If international investors looked on the legislative elections as a test to see if the new Ivorian government was up to the task, they probably came away happier than expected. Unlike under the previous government, an ambitious election timetable was given and the promises kept, and the vote passed off almost entirely peacefully. Turnout was down on the presidential elections for a large number of reasons, but still above the previous parliamentary elections of 2000, which is probably the most logical benchmark with which to judge these things.
The victory in 50% of seats for the president’s RDR party, confirms its place after 17 years in existence as the key political force in the country. After a history of boycotts and exclusions for the party leader, its participation has underlined what RDR supporters always claimed about their internal organisation and mobilisation abilities. It has done nothing to diminish perceptions of the RDR as dominated by northerners.
Correspondingly, the results showed the former one-party monopoly, the PDCI, to be the junior partner in the ruling coalition. As in any system political system with three major political persuasions, a future PDCI-FPI alliance could threaten the RDR, but for the time being things look safe for the rest of the president’s mandate, and also for re-election in 2015. The PDCI will soon have to address the thorny question of who succeeds Bedie as the next presidential candidate – no-one stands out as a real challenger for Ouattara, who would have to get things really wrong to push voters to voting him out.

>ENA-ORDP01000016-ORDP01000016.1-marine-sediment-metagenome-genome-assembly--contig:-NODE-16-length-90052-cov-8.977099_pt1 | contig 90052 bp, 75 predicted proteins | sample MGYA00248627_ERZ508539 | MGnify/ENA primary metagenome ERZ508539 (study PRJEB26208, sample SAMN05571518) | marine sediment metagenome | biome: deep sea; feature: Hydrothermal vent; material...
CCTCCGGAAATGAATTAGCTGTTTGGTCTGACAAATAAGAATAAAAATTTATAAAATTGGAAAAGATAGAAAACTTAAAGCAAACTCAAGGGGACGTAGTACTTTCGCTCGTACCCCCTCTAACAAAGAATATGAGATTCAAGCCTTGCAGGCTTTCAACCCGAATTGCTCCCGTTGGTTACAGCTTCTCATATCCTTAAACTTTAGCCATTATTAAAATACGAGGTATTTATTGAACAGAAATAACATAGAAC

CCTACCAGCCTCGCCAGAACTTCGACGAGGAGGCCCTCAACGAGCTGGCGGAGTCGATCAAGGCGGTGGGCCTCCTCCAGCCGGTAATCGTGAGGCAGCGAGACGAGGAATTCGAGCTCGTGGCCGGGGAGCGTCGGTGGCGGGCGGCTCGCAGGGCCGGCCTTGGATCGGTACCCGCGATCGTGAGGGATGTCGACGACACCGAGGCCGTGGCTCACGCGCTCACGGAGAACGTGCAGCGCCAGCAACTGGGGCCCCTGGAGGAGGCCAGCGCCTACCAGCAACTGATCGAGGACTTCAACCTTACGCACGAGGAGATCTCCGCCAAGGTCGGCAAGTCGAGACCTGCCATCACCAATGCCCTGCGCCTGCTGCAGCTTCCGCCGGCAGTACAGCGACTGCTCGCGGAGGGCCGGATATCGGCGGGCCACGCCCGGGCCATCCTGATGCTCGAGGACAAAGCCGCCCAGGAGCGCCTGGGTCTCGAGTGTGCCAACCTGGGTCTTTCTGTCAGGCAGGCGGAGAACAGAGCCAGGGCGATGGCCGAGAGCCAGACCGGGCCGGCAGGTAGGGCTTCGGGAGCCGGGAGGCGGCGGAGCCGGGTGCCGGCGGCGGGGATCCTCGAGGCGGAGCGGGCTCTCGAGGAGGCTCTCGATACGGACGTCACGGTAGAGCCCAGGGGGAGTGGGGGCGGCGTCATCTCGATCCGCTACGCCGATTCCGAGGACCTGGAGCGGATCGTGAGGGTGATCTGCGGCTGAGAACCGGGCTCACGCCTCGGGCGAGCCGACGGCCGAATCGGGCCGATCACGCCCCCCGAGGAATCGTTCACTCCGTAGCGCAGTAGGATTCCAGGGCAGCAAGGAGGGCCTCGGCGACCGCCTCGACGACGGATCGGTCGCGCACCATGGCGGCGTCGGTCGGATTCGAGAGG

The results pose a number of questions for the pro-Gbagbo camp, whose boycott did reduce voter turnout, but also sees them excluded from the legislative chamber and (to my knowledge) state party funding for five years. They’ve made their point about being unhappy at Gbagbo’s transfer to The Hague. But given the reality that he’s now there and that there’s little anyone can do to stop him being there for around five years at least, the FPI need to find a way to move on and work out how they can create a credible challenge to Ouattara in 2015. Participating in Spring’s municipal elections would be a start, and there’ll be no shortage of international pressure on Ouattara to engage with the opposition, who in several recent speeches seem determined to plead that they are still a major force in Ivorian politics.
The boycott and perhaps more importantly, the wider sense of exclusion felt by members of the key pro-Gbagbo ethnic groups (the Bete-Abbey-Dida, plus other groups from the south-west), is perhaps the key challenge to national reconciliation. Their sense of exclusion from political life in their own country will need to be dealt with politically – for even with the noticeable infrastructure development in Gbagbo’s home town, Gagnoa, this is not an economic/development-based debate. The great risk is not only that a major part of Ivorian society feel like the victims, but also that the country sees a re-run of the boycott-coup dynamic that was seen in 1995-99 and 2000-2.